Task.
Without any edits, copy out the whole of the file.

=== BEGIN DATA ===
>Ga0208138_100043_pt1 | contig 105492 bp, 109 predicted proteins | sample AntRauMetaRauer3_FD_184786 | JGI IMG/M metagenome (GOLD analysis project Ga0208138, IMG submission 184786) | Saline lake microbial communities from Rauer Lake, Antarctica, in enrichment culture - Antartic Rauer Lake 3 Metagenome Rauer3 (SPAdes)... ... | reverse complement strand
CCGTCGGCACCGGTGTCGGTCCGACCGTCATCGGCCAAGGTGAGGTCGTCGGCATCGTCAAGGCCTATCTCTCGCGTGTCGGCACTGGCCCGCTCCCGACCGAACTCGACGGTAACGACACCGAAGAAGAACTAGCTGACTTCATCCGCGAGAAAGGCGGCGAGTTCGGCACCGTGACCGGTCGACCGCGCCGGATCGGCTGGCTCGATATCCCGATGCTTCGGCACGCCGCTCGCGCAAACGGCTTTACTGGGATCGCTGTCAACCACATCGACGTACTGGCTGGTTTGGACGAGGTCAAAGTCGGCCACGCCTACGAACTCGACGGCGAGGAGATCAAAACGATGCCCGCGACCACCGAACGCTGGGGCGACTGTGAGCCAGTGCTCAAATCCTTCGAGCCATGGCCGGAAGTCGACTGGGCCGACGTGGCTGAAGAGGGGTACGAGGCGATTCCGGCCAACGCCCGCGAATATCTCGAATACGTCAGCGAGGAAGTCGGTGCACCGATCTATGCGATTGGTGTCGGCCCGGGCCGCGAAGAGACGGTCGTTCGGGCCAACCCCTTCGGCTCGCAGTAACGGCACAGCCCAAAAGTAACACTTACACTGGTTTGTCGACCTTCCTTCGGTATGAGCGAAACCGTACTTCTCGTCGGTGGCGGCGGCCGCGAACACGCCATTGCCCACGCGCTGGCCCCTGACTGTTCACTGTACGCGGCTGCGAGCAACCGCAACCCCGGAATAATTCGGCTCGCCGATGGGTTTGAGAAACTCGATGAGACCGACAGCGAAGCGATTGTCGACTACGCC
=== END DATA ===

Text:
>Ga0208138_100043_pt1 | contig 105492 bp, 109 predicted proteins | sample AntRauMetaRauer3_FD_184786 | JGI IMG/M metagenome (GOLD analysis project Ga0208138, IMG submission 184786) | Saline lake microbial communities from Rauer Lake, Antarctica, in enrichment culture - Antartic Rauer Lake 3 Metagenome Rauer3 (SPAdes)... ... | reverse complement strand
CCGTCGGCACCGGTGTCGGTCCGACCGTCATCGGCCAAGGTGAGGTCGTCGGCATCGTCAAGGCCTATCTCTCGCGTGTCGGCACTGGCCCGCTCCCGACCGAACTCGACGGTAACGACACCGAAGAAGAACTAGCTGACTTCATCCGCGAGAAAGGCGGCGAGTTCGGCACCGTGACCGGTCGACCGCGCCGGATCGGCTGGCTCGATATCCCGATGCTTCGGCACGCCGCTCGCGCAAACGGCTTTACTGGGATCGCTGTCAACCACATCGACGTACTGGCTGGTTTGGACGAGGTCAAAGTCGGCCACGCCTACGAACTCGACGGCGAGGAGATCAAAACGATGCCCGCGACCACCGAACGCTGGGGCGACTGTGAGCCAGTGCTCAAATCCTTCGAGCCATGGCCGGAAGTCGACTGGGCCGACGTGGCTGAAGAGGGGTACGAGGCGATTCCGGCCAACGCCCGCGAATATCTCGAATACGTCAGCGAGGAAGTCGGTGCACCGATCTATGCGATTGGTGTCGGCCCGGGCCGCGAAGAGACGGTCGTTCGGGCCAACCCCTTCGGCTCGCAGTAACGGCACAGCCCAAAAGTAACACTTACACTGGTTTGTCGACCTTCCTTCGGTATGAGCGAAACCGTACTTCTCGTCGGTGGCGGCGGCCGCGAACACGCCATTGCCCACGCGCTGGCCCCTGACTGTTCACTGTACGCGGCTGCGAGCAACCGCAACCCCGGAATAATTCGGCTCGCCGATGGGTTTGAGAAACTCGATGAGACCGACAGCGAAGCGATTGTCGACTACGCC